And it was the most unlikely scenario because both Chicago and Dallas had to lose.
It seemed unlikely that a desperate Blackhawks team would fail to get a single point against their rival, the Detroit Red Wings, especially after beating them in Detroit 4-2 two nights prior. But they didn't get it.
Now here we go again, the Blackhawks and Canucks will battle each other in the playoffs for the third straight season, this time in the first round. Some kind of destiny has to be at work here.
However, unlike the previous two years, now Vancouver is the undisputed favorite to win. They are the better team. Even the most die-hard Blackhawks fan can't argue this point.
They've scored more goals and allowed fewer, have a better power play and penalty kill, win more faceoffs, have better goaltending, have the Art Ross trophy winner (and the one from last year), two 40-plus goal scorers, a Selke trophy candidate, a deeper defense and the William Jennings and Presidents' trophies.
Statistically, the Canucks are better, so I'm not going to compare them based on stats, nor am I going to do a head-to-head matchup. The Canucks are the better team. End of story. Moving on.
Instead, I would like discuss why a series between the Blackhawks and Canucks will be tougher than most hockey fans might think.
There are some areas where the Blackhawks can more than compete with the Canucks and a few areas where they even have an advantage.
Now I'm not saying the Blackhawks will defeat the Canucks. I just think this will be a hard fought, exciting series that might go a longer than most fans might expect.
Here's why the Canucks might have some trouble with the Blackhawks this year.
Just like when a team plays a division rival, expect both the Blackhawks and Canucks to enhance their play in hopes of defeating their hated rivals.
Admittedly, neither team is quite the same and the animosity between them isn't as strong as it once was. But the Canucks hate the Blackhawks and would love nothing more than to knock them off on their way to a Stanley Cup.
And the Blackhawks know how much the Canucks hate them and would love nothing more than to spoil their Stanley Cup hopes with a third straight knockout.
The point is that this series will be very different than a series between Vancouver and Dallas (I can't believe people actually wanted that. That would be the most boring series of the first round,) because a rivalry exists between the Canucks and Blackhawks.
The rivalry adds some extra motivation and intensity for each team. However this may work against the Canucks by throwing them off their game like it has in the past.
The rivalry should also ensure that the Blackhawks make the series competitive and step up to match the skill and depth of the Canucks.
First let me say, I think Alain Vigneault is a good coach. I think he as developed a great system in Vancouver, and the players seem to have bought into it. This has allowed the Canucks to be the best two-way team in the NHL.
With that said, I don't think that Vigneault is a great coach. There are a few flaws in his style, primarily his "laissez-faire" approach: letting the team command itself and not establishing good matchups.
Compare this with Joel Quenneville's "hands-on" style. Quenneville plays a very active role in motivating his team. He isn't afraid to juggle lines in search of chemistry and production and firmly establishes effective matchups.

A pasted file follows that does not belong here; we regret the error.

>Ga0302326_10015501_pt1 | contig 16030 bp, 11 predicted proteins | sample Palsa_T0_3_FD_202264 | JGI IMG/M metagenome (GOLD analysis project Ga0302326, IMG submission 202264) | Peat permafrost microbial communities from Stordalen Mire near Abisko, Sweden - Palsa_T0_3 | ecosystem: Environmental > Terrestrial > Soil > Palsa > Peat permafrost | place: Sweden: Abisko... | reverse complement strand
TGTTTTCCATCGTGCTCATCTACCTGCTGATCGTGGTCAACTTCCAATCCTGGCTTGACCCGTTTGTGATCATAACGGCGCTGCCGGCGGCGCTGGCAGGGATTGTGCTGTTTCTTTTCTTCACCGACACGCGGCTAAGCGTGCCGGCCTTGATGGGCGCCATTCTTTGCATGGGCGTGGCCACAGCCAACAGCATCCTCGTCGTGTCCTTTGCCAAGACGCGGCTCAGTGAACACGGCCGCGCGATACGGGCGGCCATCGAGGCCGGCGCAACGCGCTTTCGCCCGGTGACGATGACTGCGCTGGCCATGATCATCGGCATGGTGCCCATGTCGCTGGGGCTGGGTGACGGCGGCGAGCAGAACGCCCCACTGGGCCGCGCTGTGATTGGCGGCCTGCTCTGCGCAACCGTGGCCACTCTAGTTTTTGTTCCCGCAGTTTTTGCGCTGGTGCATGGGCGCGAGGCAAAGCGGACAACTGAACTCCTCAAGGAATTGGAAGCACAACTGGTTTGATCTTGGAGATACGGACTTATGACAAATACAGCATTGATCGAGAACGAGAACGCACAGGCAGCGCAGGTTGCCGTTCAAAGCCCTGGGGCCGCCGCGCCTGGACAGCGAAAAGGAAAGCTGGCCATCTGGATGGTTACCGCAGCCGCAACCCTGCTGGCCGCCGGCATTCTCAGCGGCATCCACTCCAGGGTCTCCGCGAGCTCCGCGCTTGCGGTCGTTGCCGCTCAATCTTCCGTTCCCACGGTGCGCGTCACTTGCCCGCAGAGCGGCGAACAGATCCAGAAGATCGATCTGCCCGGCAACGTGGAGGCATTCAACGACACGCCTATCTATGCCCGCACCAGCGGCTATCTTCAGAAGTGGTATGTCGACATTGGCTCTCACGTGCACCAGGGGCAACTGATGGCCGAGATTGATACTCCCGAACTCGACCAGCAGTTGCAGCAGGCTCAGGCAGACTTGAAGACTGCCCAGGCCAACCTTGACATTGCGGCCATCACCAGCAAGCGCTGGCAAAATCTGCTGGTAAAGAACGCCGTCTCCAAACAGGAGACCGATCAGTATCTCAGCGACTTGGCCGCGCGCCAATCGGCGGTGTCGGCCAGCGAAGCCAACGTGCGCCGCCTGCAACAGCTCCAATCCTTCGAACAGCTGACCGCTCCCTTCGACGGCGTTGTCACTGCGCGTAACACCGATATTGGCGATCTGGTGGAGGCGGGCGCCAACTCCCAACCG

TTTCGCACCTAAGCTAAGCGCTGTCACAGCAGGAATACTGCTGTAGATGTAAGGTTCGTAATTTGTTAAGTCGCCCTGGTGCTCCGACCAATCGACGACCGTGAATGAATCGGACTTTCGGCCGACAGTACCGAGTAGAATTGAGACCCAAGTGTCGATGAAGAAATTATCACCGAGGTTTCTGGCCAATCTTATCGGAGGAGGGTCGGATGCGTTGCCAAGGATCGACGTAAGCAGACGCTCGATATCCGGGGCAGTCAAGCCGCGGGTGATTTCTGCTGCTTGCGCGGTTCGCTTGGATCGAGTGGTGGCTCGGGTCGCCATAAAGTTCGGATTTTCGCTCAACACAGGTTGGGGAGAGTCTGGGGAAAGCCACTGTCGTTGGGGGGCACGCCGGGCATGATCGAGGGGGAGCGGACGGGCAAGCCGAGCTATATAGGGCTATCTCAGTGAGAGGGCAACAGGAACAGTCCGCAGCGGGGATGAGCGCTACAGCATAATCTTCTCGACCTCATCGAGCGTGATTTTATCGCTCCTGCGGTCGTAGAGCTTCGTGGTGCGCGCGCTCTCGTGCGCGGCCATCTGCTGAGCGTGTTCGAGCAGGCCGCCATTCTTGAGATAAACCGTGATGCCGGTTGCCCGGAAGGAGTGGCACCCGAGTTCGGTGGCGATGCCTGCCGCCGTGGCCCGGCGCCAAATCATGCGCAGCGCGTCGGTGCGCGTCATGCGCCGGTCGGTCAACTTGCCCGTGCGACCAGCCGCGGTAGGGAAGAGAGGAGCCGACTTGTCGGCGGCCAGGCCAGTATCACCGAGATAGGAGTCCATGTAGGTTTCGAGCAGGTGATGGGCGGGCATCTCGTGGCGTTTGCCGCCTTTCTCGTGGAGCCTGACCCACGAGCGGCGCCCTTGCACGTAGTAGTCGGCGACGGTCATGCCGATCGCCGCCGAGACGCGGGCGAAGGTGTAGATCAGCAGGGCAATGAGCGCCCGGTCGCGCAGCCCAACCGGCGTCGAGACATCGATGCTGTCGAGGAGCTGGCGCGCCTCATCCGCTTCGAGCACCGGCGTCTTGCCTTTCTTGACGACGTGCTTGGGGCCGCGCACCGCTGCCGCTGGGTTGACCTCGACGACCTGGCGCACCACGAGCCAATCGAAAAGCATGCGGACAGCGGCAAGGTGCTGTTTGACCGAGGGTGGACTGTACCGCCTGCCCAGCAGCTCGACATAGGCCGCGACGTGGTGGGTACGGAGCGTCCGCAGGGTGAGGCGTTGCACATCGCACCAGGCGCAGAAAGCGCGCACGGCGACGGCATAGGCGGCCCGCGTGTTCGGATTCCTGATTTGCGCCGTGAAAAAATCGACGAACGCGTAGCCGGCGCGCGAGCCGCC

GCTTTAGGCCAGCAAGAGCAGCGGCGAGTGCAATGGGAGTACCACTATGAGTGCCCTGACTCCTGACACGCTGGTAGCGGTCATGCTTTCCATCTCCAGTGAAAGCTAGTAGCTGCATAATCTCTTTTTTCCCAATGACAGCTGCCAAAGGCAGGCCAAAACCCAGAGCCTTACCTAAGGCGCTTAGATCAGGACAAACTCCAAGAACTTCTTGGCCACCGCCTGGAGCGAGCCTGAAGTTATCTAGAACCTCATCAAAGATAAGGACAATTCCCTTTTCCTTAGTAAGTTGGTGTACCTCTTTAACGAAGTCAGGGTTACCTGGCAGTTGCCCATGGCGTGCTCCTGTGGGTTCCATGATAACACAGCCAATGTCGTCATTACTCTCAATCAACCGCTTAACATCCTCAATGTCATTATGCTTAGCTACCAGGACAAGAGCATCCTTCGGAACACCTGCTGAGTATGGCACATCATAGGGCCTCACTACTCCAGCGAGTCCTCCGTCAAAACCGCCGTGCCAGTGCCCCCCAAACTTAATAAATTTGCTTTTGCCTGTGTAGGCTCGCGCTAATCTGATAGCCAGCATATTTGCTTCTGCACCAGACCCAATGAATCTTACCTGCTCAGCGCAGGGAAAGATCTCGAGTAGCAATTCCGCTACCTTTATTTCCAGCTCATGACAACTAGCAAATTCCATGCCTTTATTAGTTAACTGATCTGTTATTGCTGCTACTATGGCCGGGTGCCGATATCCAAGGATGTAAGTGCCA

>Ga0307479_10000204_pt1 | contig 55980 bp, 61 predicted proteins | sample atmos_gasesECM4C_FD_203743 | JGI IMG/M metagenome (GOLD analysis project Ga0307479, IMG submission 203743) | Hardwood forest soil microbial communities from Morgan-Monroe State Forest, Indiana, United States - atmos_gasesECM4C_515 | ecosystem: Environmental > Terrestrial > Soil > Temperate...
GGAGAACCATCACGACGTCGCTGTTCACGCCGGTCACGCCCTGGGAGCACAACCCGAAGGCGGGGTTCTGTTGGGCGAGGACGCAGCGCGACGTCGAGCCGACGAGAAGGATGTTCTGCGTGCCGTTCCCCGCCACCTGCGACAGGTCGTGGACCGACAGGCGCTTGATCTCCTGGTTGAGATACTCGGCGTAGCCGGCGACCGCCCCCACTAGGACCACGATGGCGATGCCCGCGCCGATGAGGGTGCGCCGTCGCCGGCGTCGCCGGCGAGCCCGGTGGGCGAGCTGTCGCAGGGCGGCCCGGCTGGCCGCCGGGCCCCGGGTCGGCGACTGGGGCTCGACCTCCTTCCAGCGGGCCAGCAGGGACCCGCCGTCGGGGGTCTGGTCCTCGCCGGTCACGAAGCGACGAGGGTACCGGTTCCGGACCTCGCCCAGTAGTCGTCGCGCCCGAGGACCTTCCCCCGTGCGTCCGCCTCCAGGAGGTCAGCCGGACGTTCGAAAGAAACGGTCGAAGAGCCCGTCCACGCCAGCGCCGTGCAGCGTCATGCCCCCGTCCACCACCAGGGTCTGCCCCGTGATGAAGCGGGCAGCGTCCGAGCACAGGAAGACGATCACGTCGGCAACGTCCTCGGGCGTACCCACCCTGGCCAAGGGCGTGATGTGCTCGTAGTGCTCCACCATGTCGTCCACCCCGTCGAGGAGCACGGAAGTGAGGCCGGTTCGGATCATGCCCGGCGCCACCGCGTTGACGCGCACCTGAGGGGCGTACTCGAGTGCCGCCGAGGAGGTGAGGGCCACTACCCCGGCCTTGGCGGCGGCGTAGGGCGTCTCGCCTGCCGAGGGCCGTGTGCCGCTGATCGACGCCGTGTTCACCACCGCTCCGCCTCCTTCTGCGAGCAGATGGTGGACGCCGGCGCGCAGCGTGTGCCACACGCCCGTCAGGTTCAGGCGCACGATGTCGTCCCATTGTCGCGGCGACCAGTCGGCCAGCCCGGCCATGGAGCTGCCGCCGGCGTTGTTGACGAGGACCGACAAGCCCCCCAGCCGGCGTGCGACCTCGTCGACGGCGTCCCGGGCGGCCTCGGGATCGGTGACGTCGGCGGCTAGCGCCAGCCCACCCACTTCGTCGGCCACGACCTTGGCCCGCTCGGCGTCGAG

Quenneville's style wins out over Vigneault's and he has two previous years of postseason victories against Vigneault to prove it, not to mention a Stanley Cup championship. Yes Chicago was the better team, but coaching was a huge influence in Chicago's victories.
Vigneault has a history of being out-coached in the playoffs, particularly by Joel Quenneville, who, like I said, likes to get very involved with his team and manipulate the other team's ability with the right matchups.
Coaching will be a very powerful determinant in this series. Quenneville doesn't have the same agitators such as Andrew Ladd and Adam Burish to use against the Sedins, and it is uncertain whether or not two-way forward Dave Bolland will return in time for the series.
Still, I would say the coaching advantage goes to Chicago. Quenneville knows how to win in the playoffs. He knows how to get matchups, how to find chemistry and production and how to match up against the other team. Vigneault lacks the same experience and style.
The season series was split between the Canucks and the Blackhawks, with the 'Hawks taking the first game in a 2-1 shootout victory and the second in a 7-1 victory.
The Canucks took the third game in a 3-0 shutout win and the final game in a 4-3 home victory.
Only once in those four meetings was Corey Crawford in net and that was for the 7-1 victory for the Blackhawks, meaning it's tough to say exactly how good the Canucks will be against him.
The Canucks have butchered other goalies like Kari Lehtonen, Jonathan Quick, Jimmy Howard and even Pekka Rinne, so matchups against those teams would seem more favorable because the Canucks know how to beat those particular goalies.
With Crawford, the Canucks don't exactly know how to beat him yet. Only some video review and a few games in the series will show them how.
For those of you who don't know who Corey Crawford is, he is the 26-year-old rookie who has taken over the starting job in Chicago and has been the main reason that this series is even happening.
Crawford enters the playoffs with an impressive 33-16-6 record, four shutouts, a .917 save percentage and a 2.30 goals against average and a very strong case for the Calder Memorial trophy.
Despite only being a rookie, Crawford has shown tremendous poise and resiliency, starting 27 consecutive games, every single one of them deemed "must-wins".
Crawford has given the Blackhawks a chance to win nearly every game in the regular season and should continue to do so in the playoffs. He is a goalie with great patience, fights through screens, isn't afraid to challenge shooters and makes saves at key moments.